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A second US-North Korea 'summit'?

A second US-North Korea summit?

President Donald Trump, arriving at the United Nations on Monday morning, said he and Kim Jong Un would meet for a second time "quite soon". "It looks like we'll have a second summit soon. As you know, Kim Jong Un wrote a letter, a beautiful letter, and asked me for a second meeting and we will be doing that. (Secretary of State Mike) Pompeo will work that out in the immediate future," Trump said, claiming there has been "tremendous progress on North Korea." Diplomacy between the US and North Korea has continued in fits and starts since Trump met with Kim in Singapore in June, with Trump most recently cancelling Pompeo's planned trip to Pyongyang last month, believing the visit would not be fruitful. But throughout the process, Trump has continued to express a rosy optimism about the fate of the US-North Korea diplomatic effort and repeatedly expressed confidence in the strength of his personal relationship with Kim. But, now, he has met President Moon of South Korea on the sidelines to get a good idea of what transpired between the leaders of the two Koreas recently. The fact remains that denuclearisation, in actual terms, is not really on. Given that none of the sites in question have either been abandoned or obliterated. Pyongyang, on the other hand, would want the US to ease its sanctions and sign a peace treaty. Nothing has happened on that front either. But relations between Seoul and Pyongyang seem to have attained a new high. US officials are, naturally, worried that a second summit between Trump and Kim is premature and would hand North Korea too much in return for little concrete and verifiable progress toward denuclearisation. Arriving at the UN headquarters on Monday morning, Trump also touted how much the world has changed since he threatened during his UN speech a year ago to "totally destroy" North Korea if it threatened the US or its allies.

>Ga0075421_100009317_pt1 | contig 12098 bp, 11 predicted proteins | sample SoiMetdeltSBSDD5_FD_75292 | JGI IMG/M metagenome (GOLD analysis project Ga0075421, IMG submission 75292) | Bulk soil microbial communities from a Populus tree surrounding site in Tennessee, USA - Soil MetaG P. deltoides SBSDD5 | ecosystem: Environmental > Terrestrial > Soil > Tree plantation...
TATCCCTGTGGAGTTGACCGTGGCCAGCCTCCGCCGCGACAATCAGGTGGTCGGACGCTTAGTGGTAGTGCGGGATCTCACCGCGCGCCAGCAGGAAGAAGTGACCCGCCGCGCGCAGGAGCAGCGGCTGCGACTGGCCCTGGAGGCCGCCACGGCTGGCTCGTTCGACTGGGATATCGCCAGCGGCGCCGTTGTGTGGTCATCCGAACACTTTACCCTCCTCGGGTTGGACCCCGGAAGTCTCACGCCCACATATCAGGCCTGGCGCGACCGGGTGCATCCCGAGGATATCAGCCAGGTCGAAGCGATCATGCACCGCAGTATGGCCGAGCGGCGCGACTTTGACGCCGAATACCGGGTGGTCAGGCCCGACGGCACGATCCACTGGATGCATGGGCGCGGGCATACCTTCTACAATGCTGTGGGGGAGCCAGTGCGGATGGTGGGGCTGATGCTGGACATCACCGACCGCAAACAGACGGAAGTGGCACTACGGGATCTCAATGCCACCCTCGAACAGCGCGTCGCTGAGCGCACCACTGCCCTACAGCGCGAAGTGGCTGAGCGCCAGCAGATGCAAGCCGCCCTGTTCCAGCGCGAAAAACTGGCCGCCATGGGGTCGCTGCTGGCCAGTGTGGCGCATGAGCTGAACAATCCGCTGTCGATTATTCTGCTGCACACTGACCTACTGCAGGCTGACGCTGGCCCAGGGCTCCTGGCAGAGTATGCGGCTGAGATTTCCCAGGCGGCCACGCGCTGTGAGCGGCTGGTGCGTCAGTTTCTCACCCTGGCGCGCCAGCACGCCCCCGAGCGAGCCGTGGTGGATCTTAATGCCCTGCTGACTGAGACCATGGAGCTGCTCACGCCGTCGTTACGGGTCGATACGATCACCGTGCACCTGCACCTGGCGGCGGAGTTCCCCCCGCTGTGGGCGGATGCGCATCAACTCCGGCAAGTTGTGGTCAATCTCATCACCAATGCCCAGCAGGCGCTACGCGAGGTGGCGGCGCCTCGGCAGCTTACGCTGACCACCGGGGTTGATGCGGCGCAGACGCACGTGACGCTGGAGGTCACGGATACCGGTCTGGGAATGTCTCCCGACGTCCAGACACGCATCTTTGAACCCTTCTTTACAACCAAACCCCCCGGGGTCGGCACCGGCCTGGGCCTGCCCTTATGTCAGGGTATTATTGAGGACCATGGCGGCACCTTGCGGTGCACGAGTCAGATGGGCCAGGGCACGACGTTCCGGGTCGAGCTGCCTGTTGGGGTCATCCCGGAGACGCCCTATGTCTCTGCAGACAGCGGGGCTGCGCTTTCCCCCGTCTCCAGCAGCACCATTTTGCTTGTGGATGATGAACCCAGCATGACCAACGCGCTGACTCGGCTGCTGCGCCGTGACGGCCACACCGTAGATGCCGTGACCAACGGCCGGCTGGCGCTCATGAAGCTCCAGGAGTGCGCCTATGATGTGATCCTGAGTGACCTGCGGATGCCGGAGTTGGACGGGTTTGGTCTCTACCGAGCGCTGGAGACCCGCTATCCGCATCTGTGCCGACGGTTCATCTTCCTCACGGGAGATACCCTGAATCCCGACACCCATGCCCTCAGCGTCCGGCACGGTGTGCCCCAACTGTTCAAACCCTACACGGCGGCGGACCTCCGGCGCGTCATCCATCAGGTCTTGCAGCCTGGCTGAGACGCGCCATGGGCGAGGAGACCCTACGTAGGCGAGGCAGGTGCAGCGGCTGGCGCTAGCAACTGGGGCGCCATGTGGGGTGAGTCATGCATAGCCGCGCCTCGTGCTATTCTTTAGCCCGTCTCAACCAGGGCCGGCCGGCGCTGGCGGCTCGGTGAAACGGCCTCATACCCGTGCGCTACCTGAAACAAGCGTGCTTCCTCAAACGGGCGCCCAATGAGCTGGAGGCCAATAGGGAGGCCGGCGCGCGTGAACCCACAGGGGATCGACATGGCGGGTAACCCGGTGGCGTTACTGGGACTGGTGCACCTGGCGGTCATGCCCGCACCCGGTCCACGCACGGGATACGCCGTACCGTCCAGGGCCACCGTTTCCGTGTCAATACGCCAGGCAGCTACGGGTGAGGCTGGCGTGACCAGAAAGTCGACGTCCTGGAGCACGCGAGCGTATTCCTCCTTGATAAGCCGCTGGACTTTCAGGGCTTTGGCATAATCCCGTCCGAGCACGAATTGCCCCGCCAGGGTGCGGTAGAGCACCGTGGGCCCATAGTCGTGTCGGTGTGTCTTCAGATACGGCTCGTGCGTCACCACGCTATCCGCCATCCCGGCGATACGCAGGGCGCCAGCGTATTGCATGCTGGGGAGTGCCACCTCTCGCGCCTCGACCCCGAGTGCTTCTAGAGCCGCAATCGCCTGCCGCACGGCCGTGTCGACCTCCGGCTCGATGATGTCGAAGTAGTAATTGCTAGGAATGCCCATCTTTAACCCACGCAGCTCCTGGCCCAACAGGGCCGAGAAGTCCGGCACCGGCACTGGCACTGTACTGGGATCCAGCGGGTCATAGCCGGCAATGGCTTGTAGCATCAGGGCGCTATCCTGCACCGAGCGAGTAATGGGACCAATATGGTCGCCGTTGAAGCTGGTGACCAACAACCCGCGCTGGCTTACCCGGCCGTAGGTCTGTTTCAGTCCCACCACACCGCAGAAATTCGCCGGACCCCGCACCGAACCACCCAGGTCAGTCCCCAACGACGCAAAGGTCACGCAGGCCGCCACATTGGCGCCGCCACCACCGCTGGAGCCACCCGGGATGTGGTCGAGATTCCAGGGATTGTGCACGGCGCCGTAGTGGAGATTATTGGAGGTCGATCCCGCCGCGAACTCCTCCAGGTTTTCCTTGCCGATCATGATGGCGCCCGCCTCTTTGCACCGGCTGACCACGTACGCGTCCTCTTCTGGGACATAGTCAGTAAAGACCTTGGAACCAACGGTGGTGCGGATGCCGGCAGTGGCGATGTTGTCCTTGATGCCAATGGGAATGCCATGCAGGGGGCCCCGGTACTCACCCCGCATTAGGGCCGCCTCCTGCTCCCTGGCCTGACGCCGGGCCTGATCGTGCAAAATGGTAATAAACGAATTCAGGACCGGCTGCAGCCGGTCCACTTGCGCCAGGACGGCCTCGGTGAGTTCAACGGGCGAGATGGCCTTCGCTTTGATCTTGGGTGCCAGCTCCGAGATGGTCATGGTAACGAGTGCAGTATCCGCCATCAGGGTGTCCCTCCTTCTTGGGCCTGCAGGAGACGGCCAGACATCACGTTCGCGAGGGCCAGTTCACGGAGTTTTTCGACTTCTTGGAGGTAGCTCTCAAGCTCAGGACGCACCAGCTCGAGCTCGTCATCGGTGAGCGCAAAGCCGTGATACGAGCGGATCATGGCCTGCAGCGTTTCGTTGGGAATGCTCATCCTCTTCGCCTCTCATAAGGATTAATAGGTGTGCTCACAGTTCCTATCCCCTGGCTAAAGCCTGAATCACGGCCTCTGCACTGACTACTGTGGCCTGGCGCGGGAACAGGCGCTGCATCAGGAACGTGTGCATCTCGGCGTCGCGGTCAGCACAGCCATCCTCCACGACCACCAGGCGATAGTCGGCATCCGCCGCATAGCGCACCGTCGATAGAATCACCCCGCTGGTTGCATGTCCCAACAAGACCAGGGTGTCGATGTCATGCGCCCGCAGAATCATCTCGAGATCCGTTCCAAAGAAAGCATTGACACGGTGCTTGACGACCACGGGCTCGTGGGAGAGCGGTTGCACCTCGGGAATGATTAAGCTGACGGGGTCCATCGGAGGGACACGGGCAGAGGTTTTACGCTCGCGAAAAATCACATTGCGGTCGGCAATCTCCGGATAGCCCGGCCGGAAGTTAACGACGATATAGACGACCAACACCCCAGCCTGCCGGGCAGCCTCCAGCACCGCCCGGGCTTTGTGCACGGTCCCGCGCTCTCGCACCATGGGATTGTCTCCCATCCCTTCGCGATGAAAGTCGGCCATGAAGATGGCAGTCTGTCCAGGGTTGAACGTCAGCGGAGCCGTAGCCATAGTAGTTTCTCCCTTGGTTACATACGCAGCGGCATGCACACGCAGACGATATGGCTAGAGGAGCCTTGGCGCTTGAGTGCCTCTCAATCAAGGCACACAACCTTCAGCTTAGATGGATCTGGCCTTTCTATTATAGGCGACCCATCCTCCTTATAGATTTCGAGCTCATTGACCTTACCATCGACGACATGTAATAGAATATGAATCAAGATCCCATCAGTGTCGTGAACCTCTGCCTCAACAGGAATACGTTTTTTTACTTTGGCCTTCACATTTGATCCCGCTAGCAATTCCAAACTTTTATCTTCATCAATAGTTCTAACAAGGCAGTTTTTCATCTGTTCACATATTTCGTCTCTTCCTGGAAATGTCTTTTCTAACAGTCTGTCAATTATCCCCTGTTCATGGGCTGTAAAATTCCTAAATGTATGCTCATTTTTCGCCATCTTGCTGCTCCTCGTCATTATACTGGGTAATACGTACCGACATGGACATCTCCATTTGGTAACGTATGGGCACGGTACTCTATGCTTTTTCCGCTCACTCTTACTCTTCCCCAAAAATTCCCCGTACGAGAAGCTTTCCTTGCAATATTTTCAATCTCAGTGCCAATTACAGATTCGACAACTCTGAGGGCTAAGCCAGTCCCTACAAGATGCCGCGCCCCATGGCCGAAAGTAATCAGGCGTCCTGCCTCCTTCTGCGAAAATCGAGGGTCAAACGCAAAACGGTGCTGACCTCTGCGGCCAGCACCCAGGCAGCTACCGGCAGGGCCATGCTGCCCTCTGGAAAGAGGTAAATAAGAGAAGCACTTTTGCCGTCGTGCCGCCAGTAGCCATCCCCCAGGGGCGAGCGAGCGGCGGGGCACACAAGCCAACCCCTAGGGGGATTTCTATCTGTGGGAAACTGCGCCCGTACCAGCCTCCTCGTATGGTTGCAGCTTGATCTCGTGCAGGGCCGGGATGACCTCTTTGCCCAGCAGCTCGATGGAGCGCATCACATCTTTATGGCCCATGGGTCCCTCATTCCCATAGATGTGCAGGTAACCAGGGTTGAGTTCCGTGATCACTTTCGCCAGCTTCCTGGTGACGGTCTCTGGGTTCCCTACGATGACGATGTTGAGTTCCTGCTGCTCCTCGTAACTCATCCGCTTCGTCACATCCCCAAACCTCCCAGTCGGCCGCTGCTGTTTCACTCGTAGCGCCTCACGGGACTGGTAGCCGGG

In a sign of the diverging views between Trump and his top foreign policy aides, just a day earlier US Ambassador to the United Nations Nikki Haley said she believed talk of a second summit was premature. "I think Secretary Pompeo needs to have a couple more conversations before the President meets with Kim again," Haley said. There was maturity in that sort of thinking by the very vocal Ambassador. Indeed, while diplomacy and bonhomie are essential before talks resume, there are matters where both Pyongyang and Washington must be serious about their intentions. The "Korean War" must officially be declared over and the new accord must guarantee that the Korean peninsula needs nurse no apprehensions. The base must be set for the two leaders to come to a lasting agreement.

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